Wednesday, 28 June 2017

Manent Mercredi #11: more on Manent from the Liberty Law Forum



Further to my last Manent Mercredi, more from Paul Seaton at the Liberty Law Forum:

If I had to venture a French thinker who has significantly influenced Manent’s thinking about the nation, I would propose Charles Péguy (1874-1914). Among other things, Péguy introduced the concept of “communion,” which has a spiritual dimension lacking in the Greek koinōnía, and his writings helped Manent see how the nation synthesizes the temporal (past, present, and future) and historical phases of a people’s existence. There are some beautiful passages in this vein in the book I translated, Democracy without Nations?

[...]

In Manent’s view, oft repeated, the post-Maastricht EU has been constructed in the light of an Idea of Humanity as already (or virtually) united, with no significant collective differences.What is normative is the autonomous individual and harmonious Humanity. As a result, all other human groupings lose normative status, especially nations and religious communions, and are seen as threats, or as material to be remade along ideological lines. Moreover, this view of integrated Humanity is enforced. Rigorously. 

More here.

Seaton discusses a number of alternative 'takes' on Manent which are linked to in his article and are worth pursuing. My tuppenceworth (admittedly a tyro's tuppenceworth offered in the spirit of one who is interested but does not know) is that I find in Manent a number of themes from Leo Strauss which I find helpful: in particular, the 'political' as a sphere of human practice irreducible to philosophy or religion, but which maintains a creative tension with them, and the importance of engaging with classical thought as a root to the perennial problems of politics. In addition, however, Manent has a greater focus on the potential of modernity, coupled with an interest in two contemporary concrete issues: the EU and the place of Islam in Europe. (I found Aurelian Craiutu's essay helpful here.)

Saturday, 24 June 2017

Mass readings in Scots: Twelfth Sunday of the Year (Year A)



Gospel reading
Matthew 10:26-33

[Thir twal Jesus sent oot, and chairged them, sayin,]

“Be-na fley’t at them than; for thar is naething cover’t that sanna be uncover’t ; and hid, that sanna be kent. What I tell ye i’ the mirk, tell ye oot i’ the licht ; and what ye hear whush’t i’ the lug, proclaim ye on the hoose-taps!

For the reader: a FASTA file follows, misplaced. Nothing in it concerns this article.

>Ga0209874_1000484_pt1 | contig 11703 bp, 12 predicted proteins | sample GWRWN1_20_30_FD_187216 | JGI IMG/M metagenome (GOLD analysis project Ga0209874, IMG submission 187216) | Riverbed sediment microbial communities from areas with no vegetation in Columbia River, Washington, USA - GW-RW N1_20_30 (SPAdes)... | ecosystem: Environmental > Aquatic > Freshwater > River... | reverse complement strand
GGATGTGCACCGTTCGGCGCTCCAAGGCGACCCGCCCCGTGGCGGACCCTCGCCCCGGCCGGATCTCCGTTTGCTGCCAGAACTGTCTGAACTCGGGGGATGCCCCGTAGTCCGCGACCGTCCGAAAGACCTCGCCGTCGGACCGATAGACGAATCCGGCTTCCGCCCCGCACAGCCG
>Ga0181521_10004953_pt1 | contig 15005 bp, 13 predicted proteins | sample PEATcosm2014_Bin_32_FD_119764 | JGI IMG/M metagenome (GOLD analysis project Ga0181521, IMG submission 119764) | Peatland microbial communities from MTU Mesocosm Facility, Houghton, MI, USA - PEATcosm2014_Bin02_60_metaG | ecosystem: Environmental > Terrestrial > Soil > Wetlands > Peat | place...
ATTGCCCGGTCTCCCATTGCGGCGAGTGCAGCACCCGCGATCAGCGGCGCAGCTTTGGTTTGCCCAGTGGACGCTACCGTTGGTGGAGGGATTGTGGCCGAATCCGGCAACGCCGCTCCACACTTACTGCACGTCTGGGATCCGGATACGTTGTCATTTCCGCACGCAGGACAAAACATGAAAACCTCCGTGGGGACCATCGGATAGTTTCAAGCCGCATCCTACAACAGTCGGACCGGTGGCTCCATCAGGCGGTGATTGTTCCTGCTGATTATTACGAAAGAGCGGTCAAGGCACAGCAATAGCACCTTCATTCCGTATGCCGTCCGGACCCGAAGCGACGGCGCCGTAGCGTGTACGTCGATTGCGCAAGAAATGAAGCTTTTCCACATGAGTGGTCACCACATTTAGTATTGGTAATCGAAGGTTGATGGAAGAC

"And dreid-na them wha slay the body, but canna slay the saul! but raither dreid ye him wha is able to wreck saul and body in hell! Arena twa sparrows gaun for a bodle? And ane frae mang them fa’s-na on the grund withoot yere Faither! But the vera hairs o’ yere heid are a’ coontit. Dinna be dowie, than: ye are better nor mony sparrows!

"Whasae sal own me afore men, him sal I own afore my Faither wha is in Heeven. But whasae disowns me afore men, him sal I disown afore my Faither wha is in Heeven."

(From The New Testament in Braid Scots William Wye Smith (1904) here)

Wednesday, 21 June 2017

Manent Mercredi #10: on the nation



From the Law and Liberty website, a good essay by Guillaume de Thieulloy on Manent's thought, focusing especially on his views on the nation state and on his (comparative) neglect in France:

Accurate glosses of other thinkers and charming writing are the main assets of the writings of my former teacher. Nor is this by chance—for Manent rightly thinks of himself as an heir, as we all are. We received our forma mentis from our ancestors and especially from the classics. Manent, in his latest book (Beyond Radical Secularism), proffered the classic authors as an access point for young French people (including those whose parents were not culturally French) to a shared vision of the world and of the human being. The appeal he made in this 2016 book was very powerful and striking. Unfortunately, the education system in our country worked, and still works, toward the creation of a “new human being,” after the revolutionary tabula rasa. If we are seeking the common good, we need a common language and some common heroes, common legends, and common history. So, the French rulers who pretend to promote the ethic of “vivre-ensemble” (living together)—especially with those who have immigrated into France—while at the same time abandoning education in the classics are deceiving the rest of us, or themselves.

Manent’s public profile is now that of a promoter of the European nation-state—or perhaps more precisely, a defender of that nation-state which is being so harshly attacked by European “elites.” That defense includes, of course, the American “daughter” of the European nation-state. It also includes, in some aspects, the Jewish mother of the European nation-state, which has been for so many centuries a nation without a state. He’s indeed one of the rare influential writers who doesn’t seem to think that “progress” implies the vanishing of this very specific “political form.”

See more here. (The earlier essay by Paul Seaton referred to by de Thieulloy is also worth reading and can be found here.)

Saturday, 17 June 2017